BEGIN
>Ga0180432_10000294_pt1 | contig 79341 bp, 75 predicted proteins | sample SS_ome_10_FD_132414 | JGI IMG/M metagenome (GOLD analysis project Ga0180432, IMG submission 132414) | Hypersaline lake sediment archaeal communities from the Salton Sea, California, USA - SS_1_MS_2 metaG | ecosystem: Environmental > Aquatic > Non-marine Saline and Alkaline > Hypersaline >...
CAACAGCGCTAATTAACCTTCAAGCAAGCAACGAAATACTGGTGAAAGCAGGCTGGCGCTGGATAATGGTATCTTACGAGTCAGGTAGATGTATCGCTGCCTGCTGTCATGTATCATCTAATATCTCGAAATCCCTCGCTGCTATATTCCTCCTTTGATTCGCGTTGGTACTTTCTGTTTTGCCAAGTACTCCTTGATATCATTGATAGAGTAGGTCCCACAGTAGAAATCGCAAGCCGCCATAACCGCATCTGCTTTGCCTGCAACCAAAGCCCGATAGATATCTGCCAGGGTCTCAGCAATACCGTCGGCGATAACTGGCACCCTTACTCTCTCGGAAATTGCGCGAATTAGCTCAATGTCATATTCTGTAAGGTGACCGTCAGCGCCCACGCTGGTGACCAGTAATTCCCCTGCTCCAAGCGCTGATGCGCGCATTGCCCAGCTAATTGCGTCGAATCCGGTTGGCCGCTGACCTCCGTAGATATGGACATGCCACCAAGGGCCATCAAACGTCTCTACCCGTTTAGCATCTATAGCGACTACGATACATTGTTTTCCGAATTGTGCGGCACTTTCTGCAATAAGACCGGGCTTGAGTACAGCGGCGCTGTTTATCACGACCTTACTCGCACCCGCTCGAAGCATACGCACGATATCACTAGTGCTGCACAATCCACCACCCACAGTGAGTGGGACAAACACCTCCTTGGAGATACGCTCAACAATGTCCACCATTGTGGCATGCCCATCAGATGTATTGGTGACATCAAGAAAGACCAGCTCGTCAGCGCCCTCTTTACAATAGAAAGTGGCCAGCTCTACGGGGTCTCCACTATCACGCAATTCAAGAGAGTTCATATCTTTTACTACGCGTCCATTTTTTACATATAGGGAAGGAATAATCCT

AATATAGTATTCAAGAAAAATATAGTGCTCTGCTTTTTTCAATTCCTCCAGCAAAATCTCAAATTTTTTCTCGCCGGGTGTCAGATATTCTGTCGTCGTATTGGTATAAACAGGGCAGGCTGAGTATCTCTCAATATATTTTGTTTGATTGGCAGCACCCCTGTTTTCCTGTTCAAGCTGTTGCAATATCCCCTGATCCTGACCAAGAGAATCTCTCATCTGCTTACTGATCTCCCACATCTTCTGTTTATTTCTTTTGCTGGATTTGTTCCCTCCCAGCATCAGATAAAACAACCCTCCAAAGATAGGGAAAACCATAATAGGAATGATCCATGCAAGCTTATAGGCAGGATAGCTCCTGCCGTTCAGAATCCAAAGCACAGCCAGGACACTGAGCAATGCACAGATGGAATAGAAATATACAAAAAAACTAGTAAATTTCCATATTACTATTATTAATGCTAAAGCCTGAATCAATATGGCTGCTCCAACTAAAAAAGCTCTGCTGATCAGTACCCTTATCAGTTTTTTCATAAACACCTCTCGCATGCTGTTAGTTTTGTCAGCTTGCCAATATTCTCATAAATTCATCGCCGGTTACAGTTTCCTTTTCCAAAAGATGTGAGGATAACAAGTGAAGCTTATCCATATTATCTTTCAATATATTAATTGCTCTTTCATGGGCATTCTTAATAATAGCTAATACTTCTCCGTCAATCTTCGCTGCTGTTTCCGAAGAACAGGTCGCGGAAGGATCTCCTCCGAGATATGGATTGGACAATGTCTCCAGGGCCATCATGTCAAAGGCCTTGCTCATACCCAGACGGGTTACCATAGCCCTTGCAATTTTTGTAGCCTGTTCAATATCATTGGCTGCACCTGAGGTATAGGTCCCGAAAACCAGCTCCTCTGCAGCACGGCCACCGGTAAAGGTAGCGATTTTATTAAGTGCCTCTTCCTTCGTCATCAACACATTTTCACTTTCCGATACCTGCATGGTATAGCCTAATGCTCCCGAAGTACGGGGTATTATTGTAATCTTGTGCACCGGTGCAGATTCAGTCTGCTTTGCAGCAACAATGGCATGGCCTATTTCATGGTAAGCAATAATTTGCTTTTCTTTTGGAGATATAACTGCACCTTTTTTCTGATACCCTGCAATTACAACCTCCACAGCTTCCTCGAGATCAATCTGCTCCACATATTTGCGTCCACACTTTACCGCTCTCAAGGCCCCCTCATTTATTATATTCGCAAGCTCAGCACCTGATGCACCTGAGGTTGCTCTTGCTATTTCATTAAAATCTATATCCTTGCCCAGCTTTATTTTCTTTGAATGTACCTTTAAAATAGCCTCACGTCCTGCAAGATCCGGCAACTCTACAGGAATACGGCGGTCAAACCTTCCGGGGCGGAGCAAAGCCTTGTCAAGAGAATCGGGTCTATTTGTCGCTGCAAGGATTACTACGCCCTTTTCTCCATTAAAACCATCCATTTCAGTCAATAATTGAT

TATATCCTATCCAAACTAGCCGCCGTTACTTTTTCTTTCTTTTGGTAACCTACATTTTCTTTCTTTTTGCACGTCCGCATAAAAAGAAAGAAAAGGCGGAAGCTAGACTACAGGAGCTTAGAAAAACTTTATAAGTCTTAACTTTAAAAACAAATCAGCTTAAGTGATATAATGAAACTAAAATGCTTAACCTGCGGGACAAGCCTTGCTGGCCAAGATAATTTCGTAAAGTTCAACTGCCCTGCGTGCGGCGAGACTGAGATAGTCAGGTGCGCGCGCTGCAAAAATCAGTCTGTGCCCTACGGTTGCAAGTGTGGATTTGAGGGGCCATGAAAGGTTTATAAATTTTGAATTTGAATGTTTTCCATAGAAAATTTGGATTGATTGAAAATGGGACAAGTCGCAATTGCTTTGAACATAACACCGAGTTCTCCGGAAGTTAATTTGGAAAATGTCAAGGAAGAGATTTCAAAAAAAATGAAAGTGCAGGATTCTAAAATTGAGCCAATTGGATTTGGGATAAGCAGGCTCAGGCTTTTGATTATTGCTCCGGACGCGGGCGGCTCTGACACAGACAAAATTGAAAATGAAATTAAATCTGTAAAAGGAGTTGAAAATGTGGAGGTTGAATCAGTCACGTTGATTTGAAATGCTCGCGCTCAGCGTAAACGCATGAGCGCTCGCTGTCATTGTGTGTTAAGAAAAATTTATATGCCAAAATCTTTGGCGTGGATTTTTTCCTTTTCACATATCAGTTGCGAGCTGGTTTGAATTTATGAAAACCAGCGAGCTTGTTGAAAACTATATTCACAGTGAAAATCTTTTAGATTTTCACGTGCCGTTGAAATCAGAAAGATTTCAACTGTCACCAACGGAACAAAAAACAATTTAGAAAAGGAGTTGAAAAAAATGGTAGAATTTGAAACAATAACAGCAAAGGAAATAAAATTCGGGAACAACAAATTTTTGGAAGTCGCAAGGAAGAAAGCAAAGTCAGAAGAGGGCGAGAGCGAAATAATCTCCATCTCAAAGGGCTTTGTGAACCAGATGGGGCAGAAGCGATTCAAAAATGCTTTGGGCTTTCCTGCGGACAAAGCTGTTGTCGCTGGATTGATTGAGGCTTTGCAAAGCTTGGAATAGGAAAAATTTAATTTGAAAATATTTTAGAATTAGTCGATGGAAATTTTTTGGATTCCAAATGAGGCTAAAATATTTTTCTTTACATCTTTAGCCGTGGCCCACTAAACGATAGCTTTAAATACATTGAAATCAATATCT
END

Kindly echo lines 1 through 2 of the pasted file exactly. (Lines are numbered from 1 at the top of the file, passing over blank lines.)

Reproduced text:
>Ga0180432_10000294_pt1 | contig 79341 bp, 75 predicted proteins | sample SS_ome_10_FD_132414 | JGI IMG/M metagenome (GOLD analysis project Ga0180432, IMG submission 132414) | Hypersaline lake sediment archaeal communities from the Salton Sea, California, USA - SS_1_MS_2 metaG | ecosystem: Environmental > Aquatic > Non-marine Saline and Alkaline > Hypersaline >...
CAACAGCGCTAATTAACCTTCAAGCAAGCAACGAAATACTGGTGAAAGCAGGCTGGCGCTGGATAATGGTATCTTACGAGTCAGGTAGATGTATCGCTGCCTGCTGTCATGTATCATCTAATATCTCGAAATCCCTCGCTGCTATATTCCTCCTTTGATTCGCGTTGGTACTTTCTGTTTTGCCAAGTACTCCTTGATATCATTGATAGAGTAGGTCCCACAGTAGAAATCGCAAGCCGCCATAACCGCATCTGCTTTGCCTGCAACCAAAGCCCGATAGATATCTGCCAGGGTCTCAGCAATACCGTCGGCGATAACTGGCACCCTTACTCTCTCGGAAATTGCGCGAATTAGCTCAATGTCATATTCTGTAAGGTGACCGTCAGCGCCCACGCTGGTGACCAGTAATTCCCCTGCTCCAAGCGCTGATGCGCGCATTGCCCAGCTAATTGCGTCGAATCCGGTTGGCCGCTGACCTCCGTAGATATGGACATGCCACCAAGGGCCATCAAACGTCTCTACCCGTTTAGCATCTATAGCGACTACGATACATTGTTTTCCGAATTGTGCGGCACTTTCTGCAATAAGACCGGGCTTGAGTACAGCGGCGCTGTTTATCACGACCTTACTCGCACCCGCTCGAAGCATACGCACGATATCACTAGTGCTGCACAATCCACCACCCACAGTGAGTGGGACAAACACCTCCTTGGAGATACGCTCAACAATGTCCACCATTGTGGCATGCCCATCAGATGTATTGGTGACATCAAGAAAGACCAGCTCGTCAGCGCCCTCTTTACAATAGAAAGTGGCCAGCTCTACGGGGTCTCCACTATCACGCAATTCAAGAGAGTTCATATCTTTTACTACGCGTCCATTTTTTACATATAGGGAAGGAATAATCCT